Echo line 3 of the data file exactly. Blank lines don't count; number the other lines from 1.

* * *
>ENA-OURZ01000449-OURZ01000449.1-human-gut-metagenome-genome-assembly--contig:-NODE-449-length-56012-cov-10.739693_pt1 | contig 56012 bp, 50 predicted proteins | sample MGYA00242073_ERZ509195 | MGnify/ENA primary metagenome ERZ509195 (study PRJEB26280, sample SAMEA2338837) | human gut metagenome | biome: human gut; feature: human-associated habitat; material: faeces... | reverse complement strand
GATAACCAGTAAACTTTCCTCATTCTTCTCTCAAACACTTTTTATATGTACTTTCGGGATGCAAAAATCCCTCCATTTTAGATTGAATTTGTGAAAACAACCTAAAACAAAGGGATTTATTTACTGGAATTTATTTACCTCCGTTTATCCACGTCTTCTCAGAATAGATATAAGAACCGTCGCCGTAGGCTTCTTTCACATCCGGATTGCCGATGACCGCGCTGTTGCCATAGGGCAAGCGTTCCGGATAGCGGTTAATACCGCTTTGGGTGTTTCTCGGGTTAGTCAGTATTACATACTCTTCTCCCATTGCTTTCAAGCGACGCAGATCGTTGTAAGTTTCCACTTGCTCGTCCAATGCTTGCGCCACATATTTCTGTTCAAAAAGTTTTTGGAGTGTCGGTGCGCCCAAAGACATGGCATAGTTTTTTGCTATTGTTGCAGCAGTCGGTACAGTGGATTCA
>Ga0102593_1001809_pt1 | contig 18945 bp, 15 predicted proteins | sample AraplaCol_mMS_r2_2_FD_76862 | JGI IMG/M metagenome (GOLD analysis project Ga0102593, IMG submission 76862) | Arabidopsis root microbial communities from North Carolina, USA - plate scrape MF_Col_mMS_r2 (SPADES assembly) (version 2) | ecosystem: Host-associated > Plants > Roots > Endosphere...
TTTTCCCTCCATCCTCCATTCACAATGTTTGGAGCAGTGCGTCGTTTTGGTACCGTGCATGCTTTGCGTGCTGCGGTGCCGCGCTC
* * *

>Ga0102593_1001809_pt1 | contig 18945 bp, 15 predicted proteins | sample AraplaCol_mMS_r2_2_FD_76862 | JGI IMG/M metagenome (GOLD analysis project Ga0102593, IMG submission 76862) | Arabidopsis root microbial communities from North Carolina, USA - plate scrape MF_Col_mMS_r2 (SPADES assembly) (version 2) | ecosystem: Host-associated > Plants > Roots > Endosphere...